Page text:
How's Your Fee Relationship with Your Financial Adviser?

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Maybe you’ve been thinking of working with us here at Cedar Point Capital Partners, or you’re just trying to understand the benefits of working with a fee-only fiduciary adviser. In either case, let’s talk about it.

CedarPoint-Relationship Blog Square 700x700.jpgLike anything else in life, financial advisors come in all shapes and stripes, with different approaches to helping you save for your future.

Some sell insurance and investments, while others focus on converting corporate retirement dollars to new individual retirement accounts (IRAs). Some are affiliated with big brokerage houses like Morgan Stanley or Merrill Lynch, while others are self-employed or partners in a small firm (that’s us).

Some advisers, including Registered Investment Advisers (RIAs) like ourselves, adopt a fee-only model with clients. Others—mostly sales representatives with securities licenses—practice under a fee-based model.

The models sound similar, but actually represent totally different philosophies to investment and client service. Let’s walk through the differences.

Fee-only vs. fee-based wealth management

When it comes to financial management, most of us are familiar with a fee-based model, which has been the financial industry’s dominant paradigm over the past few decades.

In a fee-based structure, investment brokers or advisors can earn commissions for selling clients specific investment or insurance products. They can also be paid fees by clients for their advising services, creating dual revenue streams but also potential conflicts of interest.

One example of this potential conflict follows broker / dealer firms, sometimes known as brokerage firms. Broker / dealers have a conflict of interest to recommend securities products in which they earn a commission. These same revenue-generating products, however, may not ultimately be in the best interest of their fee-based advisory clients.

Fiduciary advisers like Cedar Point, by contrast, follow a fee-only model, in which our clients are the only ones who pay us—we don’t accept commissions or payments for selling our clients into specific investments or products.

This arrangement limits our revenue potential as a business, but it also allows us to avoid any conflicts of interest (whether real or perceived) and act solely in the best interest of our clients.

What is Regulation Best Interest all about?

A new rule from the Securities and Exchange Commission called “Regulation Best Interest” now requires fee-based brokers and advisors to ensure that they are recommending investments that are in the best interests of their clients—much as fiduciaries are legally and professionally obligated to do—and to disclose any potential conflicts of interest in the sales process.

But know that disclosure isn’t the same as eliminating conflicts of interest, it just warns us that they could be an issue at some point.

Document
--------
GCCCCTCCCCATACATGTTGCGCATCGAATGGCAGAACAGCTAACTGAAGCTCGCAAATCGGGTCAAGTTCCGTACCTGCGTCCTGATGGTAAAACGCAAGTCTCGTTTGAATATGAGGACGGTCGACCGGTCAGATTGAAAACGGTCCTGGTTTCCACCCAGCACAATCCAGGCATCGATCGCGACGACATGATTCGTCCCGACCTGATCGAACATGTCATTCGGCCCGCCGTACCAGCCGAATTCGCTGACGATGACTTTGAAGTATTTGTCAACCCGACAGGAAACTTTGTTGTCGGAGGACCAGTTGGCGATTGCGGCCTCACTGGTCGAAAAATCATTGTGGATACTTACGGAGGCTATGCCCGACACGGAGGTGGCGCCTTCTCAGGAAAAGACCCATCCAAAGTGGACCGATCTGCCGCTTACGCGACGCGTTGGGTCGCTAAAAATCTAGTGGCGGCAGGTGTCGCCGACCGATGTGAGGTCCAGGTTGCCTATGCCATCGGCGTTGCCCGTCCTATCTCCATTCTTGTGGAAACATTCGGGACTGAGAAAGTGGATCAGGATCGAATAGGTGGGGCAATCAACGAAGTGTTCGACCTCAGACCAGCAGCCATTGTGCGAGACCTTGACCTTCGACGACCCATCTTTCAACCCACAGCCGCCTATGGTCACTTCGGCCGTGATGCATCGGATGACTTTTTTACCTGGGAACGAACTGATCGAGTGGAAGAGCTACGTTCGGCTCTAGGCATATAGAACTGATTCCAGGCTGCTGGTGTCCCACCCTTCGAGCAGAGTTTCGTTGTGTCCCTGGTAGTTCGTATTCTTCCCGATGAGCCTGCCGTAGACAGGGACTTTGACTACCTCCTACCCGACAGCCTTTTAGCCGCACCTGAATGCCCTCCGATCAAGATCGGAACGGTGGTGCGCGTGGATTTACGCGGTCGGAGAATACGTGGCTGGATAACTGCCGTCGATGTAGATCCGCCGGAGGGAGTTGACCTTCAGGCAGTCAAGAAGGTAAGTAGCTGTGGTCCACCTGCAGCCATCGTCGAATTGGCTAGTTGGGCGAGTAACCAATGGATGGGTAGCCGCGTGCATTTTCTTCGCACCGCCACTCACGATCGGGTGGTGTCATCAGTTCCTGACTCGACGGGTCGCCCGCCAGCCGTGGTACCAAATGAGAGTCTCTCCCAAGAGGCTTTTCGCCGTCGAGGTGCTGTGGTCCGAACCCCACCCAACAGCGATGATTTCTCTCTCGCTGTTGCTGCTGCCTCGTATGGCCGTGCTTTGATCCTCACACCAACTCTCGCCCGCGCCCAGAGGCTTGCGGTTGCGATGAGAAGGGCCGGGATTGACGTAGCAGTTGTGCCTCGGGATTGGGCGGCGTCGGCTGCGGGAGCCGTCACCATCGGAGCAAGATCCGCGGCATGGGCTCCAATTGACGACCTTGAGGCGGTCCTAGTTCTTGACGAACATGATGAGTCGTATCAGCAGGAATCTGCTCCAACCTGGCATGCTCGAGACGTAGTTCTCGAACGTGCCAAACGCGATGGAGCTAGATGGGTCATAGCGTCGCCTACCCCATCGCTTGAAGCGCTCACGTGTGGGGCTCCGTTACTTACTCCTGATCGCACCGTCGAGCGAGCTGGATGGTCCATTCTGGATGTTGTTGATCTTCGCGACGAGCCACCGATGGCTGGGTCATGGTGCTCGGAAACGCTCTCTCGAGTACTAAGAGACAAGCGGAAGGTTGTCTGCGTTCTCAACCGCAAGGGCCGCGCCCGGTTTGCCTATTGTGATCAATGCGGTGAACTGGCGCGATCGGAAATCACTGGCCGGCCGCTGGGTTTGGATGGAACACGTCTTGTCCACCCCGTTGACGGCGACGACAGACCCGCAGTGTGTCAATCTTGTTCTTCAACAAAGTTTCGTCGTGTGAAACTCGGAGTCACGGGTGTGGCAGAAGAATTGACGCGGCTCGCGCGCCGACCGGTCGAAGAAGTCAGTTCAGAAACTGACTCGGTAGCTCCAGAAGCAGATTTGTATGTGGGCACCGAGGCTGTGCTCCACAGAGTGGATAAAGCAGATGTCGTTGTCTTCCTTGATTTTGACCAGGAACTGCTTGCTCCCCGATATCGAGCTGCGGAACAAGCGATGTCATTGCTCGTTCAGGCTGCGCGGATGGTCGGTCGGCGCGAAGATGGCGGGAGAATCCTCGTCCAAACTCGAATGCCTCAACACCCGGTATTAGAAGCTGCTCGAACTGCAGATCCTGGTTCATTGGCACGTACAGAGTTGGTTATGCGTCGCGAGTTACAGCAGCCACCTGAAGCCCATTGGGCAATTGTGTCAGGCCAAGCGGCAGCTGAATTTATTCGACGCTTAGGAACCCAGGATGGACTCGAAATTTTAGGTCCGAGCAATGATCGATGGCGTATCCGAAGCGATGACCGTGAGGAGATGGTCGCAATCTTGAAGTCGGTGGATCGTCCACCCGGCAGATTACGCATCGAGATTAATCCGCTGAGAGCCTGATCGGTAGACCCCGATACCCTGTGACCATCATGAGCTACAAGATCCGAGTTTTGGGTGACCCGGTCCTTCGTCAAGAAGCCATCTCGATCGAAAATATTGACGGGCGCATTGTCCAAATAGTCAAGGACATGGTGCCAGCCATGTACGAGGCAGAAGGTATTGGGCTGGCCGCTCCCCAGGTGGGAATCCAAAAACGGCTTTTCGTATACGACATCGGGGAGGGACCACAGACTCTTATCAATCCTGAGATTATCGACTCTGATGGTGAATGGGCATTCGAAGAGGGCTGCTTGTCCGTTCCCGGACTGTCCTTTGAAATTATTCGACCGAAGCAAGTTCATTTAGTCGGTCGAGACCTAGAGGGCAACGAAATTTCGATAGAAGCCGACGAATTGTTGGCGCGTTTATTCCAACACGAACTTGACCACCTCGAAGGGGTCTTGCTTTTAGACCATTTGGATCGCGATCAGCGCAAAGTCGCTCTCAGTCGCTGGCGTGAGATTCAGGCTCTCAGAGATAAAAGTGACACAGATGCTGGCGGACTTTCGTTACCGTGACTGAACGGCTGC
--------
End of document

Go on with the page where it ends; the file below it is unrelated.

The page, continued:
So, while brokers are still able to earn commissions and payments by steering clients into certain products, they only need to make the case that an investment recommendation is in their client's "best interest," no matter the commissions or fees that might be attached to it.

Is fee-only advising more expensive?

That’s the argument from the brokerage industry, although the more accurate answer is it depends on the scope of your needs.

As we mentioned, here at Cedar Point Capital Partners, we are paid solely by our clients – as opposed to brokers who can be paid by investment management firms, insurance companies, or other product sponsors. It’s not uncommon for the expenses related to these broker payments to be difficult to find, calculate, and understand.

For this reason, it is sometimes difficult to make an apples-to-apples comparison of fee-only advice with other business models.

While ambiguity exists for other business models, with a fee-only investment adviser you can expect transparency and clarity when it comes to costs.

Cedar Point Capital Partners (CPCP) offers various services, each with a unique fee schedule. Generally, though, you can expect fees to be charged as a percentage of your assets under management (AUM). (CPCP’s rate starts at 0.95% and falls to as low as 0.25% as your AUM increases.) **

We believe that the added trust and impartiality of a fee-only, fiduciary-grade model is important. It's so important, in fact, that we decided to establish Cedar Point Capital Partners to offer this sort of trustworthy life and capital advice to our clients.

We think you’ll agree it’s a better setup, too. Give us a call today for a free consultation, and let’s grow together.

**For more information on the services we provide, and fee structure associated with these services, please see Item 4 & Item 5 of our Form ADV 2A Brochure, conveniently posted at the bottom of this page.

The commentary on this blog reflects the personal opinions, viewpoints, and analyses of Cedar Point Capital Partners (CPCP) employees providing such comments and should not be regarded as a description of advisory services provided by CPCP or performance returns of any CPCP client. The views reflected in the commentary are subject to change at any time without notice. Nothing on this blog constitutes investment advice, performance data or any recommendation that any particular security, portfolio of securities, transaction, or investment strategy is suitable for any specific person. Any mention of a particular security and related performance data is not a recommendation to buy or sell that security. Cedar Point Capital Partners manages its clients’ accounts using a variety of investment techniques and strategies, which are not necessarily discussed in the commentary. Investments in securities involve the risk of loss. Past performance is no guarantee of future results.